Increasingly, the liberal media is refusing to publish or present the views of those who challenge the science behind climate change. This is censorship; will the next step be to make dissent illegal?
The most recent organization silencing those who question anthropogenic (a fancy way of saying human-caused) climate change or anthropogenic global warming is the BBC. The prestigious British broadcasting outfit has rebuked one of its stations for featuring Nigel Lawson, who chairs the Global Warming Policy Foundation (GWPF) in debate with Sir Brian Hoskins, chair of the Grantham Institute for Climate Change.
Lord Lawson, former editor of The Spectator, challenged conventional climate doctrine by noting, for instance, that there been no warming for 17 years. The BBC’s Editorial Complaints Department determined that the appearance contravened policy, claiming that Lord Lawson’s opinions were “not supported by the evidence”; a BBC spokesperson insisted Lord Lawson had not been banned, but said implying that his views were on “the same footing” as those of the climate scientist…had created “a false balance.”
It should be noted that Lord Lawson is not a pitchfork-wielding member of the flat earth club. His sin is that he has tried to approach the issue of rising temperatures with reason, rather than hysteria. His GWPF board lists eminent representatives from across the political spectrum and his advisory committee similarly has attracted high-level scientists.
Recently, Lennart Bengtsson, a research fellow at the University of Reading, quit the board, saying in his resignation letter, “I had not been expecting such an enormous world-wide pressure put at me from a community that I have been close to all my active life…. It is a situation that reminds me about the time of McCarthy.”
The BBC is not the first news organization to deny “deniers” a voice. The L.A. Times and Popular Science Magazine are among other outlets refusing to publish letters from readers that challenge what these publications consider to be proven fact – that humans are causing the earth’s climate to change.
The irony, of course, is that Americans (and, it turns out, the Brits as well) remain unconvinced. Only 20 percent of likely voters say that the debate on global warming is over; 63 percent say it is not. Nearly half the country thinks there is significant disagreement within the scientific community about climate change; only 21 percent of the group surveyed thinks the media presents an accurate picture. Still, some 60 percent of the country has been convinced that climate change is a serious problem. […]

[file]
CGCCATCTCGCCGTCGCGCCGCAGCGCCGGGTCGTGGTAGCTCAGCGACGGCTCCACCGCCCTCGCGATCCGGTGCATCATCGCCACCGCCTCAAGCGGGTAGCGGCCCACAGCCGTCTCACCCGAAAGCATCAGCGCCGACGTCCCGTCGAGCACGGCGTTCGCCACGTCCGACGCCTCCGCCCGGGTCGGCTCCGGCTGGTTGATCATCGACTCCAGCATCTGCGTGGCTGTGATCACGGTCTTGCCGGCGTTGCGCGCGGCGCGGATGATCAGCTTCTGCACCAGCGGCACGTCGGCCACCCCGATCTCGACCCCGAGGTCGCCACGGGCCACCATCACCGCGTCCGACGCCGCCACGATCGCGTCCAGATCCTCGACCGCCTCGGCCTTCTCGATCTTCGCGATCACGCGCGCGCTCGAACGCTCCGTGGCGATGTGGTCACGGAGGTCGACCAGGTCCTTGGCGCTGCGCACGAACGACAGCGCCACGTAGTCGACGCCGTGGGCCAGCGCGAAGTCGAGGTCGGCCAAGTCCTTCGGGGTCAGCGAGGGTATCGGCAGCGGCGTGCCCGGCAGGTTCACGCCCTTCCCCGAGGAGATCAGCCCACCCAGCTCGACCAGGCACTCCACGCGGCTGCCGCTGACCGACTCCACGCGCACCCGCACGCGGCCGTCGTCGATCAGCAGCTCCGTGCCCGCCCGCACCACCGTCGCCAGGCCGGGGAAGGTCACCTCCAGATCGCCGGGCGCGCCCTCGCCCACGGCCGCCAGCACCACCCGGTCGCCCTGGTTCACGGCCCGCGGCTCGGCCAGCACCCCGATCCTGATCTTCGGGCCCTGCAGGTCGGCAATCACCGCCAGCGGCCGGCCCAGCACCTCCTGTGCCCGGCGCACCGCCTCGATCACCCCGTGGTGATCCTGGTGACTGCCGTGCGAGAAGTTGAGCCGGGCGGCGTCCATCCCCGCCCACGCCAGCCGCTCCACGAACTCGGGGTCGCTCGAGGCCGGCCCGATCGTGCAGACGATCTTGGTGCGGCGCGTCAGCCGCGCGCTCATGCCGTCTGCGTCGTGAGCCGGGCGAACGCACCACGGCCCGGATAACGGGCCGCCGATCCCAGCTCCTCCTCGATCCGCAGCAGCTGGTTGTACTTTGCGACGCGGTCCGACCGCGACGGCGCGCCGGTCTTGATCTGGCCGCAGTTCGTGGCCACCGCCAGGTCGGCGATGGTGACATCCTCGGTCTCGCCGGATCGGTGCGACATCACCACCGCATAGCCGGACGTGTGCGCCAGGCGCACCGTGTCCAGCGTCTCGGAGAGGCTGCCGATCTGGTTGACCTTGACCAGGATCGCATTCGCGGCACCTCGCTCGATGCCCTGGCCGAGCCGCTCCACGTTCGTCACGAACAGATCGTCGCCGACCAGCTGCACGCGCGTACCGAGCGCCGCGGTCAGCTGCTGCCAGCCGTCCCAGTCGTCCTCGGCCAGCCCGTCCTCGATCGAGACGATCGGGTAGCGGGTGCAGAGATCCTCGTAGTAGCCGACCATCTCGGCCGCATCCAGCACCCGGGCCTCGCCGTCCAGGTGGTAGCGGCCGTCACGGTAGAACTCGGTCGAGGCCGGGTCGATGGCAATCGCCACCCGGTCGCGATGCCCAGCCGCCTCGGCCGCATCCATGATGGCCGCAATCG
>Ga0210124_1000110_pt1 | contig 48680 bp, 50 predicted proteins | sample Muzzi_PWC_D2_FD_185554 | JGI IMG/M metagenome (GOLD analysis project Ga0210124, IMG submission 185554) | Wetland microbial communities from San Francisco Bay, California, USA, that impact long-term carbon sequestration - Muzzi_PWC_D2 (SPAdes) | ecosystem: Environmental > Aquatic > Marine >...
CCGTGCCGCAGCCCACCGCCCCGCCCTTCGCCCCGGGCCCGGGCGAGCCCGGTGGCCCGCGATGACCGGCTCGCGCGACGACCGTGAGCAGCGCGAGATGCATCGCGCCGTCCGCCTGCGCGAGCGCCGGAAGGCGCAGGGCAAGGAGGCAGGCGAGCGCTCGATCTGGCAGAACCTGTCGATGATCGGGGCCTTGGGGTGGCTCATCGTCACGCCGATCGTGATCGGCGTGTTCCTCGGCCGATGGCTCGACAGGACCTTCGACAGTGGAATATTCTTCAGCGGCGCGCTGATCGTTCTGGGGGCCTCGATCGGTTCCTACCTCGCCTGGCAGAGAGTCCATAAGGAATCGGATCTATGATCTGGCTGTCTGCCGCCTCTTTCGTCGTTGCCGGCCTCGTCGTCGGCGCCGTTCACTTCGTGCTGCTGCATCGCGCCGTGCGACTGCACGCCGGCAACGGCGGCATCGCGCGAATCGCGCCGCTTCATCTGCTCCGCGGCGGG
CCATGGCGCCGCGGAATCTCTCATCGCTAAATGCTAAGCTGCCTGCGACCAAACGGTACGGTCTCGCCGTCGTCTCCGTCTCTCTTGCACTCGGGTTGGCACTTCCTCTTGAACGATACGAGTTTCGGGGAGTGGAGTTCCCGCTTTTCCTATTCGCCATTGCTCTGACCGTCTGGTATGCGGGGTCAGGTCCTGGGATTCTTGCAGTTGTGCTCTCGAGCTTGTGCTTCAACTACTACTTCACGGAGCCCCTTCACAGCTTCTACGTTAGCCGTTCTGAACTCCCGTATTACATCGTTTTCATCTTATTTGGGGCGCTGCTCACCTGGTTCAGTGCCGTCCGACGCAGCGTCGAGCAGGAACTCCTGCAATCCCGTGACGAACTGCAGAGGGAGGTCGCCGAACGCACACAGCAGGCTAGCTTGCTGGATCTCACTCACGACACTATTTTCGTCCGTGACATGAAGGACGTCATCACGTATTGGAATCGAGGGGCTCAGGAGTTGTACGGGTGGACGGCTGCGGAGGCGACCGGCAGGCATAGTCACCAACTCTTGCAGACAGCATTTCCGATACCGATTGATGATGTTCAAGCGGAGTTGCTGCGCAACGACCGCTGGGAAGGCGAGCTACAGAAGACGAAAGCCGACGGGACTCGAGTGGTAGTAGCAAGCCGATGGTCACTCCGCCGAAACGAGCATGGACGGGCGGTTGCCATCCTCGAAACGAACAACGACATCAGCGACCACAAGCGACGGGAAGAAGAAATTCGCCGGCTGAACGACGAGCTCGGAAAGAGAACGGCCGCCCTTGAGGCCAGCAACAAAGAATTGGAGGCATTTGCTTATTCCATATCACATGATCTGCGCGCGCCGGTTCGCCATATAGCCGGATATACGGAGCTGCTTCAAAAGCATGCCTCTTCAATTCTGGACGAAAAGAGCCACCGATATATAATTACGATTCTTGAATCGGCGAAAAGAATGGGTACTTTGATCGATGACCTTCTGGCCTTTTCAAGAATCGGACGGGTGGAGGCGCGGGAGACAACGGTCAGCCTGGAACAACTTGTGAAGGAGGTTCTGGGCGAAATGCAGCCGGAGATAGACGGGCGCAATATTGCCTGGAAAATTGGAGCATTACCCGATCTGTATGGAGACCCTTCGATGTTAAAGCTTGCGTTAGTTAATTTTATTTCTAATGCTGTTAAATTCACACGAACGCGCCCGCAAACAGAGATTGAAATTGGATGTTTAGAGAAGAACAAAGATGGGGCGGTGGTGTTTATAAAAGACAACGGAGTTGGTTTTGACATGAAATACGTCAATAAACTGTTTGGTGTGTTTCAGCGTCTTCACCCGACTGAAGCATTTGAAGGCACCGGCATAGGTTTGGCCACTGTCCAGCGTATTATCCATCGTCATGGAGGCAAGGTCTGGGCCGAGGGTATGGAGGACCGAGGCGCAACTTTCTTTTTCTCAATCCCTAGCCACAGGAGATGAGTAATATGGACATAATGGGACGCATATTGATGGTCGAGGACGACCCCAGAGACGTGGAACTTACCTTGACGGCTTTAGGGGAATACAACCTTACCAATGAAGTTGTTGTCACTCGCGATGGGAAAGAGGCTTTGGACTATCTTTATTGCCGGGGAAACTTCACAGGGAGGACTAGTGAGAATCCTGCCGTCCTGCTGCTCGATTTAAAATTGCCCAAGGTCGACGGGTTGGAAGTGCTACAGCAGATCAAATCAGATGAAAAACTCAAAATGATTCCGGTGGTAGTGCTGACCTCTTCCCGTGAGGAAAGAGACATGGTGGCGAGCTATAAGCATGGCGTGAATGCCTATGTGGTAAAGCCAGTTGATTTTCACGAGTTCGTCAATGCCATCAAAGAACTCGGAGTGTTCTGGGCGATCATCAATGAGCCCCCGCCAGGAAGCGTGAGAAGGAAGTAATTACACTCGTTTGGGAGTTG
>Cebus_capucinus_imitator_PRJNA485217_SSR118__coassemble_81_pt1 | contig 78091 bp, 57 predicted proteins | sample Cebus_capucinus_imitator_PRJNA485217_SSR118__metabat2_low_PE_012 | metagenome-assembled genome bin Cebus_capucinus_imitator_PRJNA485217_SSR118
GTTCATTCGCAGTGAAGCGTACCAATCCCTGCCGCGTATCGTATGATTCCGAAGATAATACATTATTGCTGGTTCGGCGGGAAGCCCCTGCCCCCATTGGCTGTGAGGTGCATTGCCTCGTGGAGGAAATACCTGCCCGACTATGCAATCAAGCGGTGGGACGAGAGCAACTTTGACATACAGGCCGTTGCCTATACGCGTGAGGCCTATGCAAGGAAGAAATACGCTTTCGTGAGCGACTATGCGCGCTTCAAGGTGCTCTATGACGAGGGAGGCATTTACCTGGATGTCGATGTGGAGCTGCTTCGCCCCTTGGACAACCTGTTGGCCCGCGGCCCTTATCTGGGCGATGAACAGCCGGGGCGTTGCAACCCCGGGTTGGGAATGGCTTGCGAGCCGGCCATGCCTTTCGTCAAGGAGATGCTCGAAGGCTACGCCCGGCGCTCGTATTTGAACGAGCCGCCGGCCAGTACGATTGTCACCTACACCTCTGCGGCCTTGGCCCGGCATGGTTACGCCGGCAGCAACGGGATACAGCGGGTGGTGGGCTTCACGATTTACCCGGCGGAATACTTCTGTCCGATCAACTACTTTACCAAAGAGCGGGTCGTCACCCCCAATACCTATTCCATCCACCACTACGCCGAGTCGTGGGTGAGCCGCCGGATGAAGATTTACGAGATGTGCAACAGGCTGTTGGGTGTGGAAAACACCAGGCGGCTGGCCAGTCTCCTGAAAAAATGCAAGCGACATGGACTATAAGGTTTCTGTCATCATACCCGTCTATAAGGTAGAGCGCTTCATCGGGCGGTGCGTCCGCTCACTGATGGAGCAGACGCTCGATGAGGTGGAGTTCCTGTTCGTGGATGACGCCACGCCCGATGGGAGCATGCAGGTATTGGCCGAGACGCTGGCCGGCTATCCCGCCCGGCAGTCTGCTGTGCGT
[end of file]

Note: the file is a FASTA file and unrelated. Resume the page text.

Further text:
Americans can be forgiven some skepticism over the hysterical alarms sounded by the media. An article published recently in Salon predicted climate change will bring more drought and/or more rain (depending on your zip code), Dengue Fever, higher pollution levels, rampant Valley Fever, Lyme disease, increased wildfires, “mosquitoes everywhere” – including the dread Asian Tiger variety — and, worst of all, rising attacks by “brain-eating amoebas.”
While some of the hype is amusing, the possible overreaction of policy makers is not. When climate anxiety pushes Germany to propose a ban on fracking, a proven technology that could unlock significant new supplies of natural gas in that country and lessen Europe’s reliance on Russia, some sober review is necessary.
When Americans face substantially higher electricity costs because our Green activists want to drop coal from our energy menu, robust debate is important. These are far-reaching decisions, which could affect the well-being of millions of people — they should be made with the most informed and open debate possible. Refusing to acknowledge that differences exist – even within the scientific community – is dishonest and unacceptable.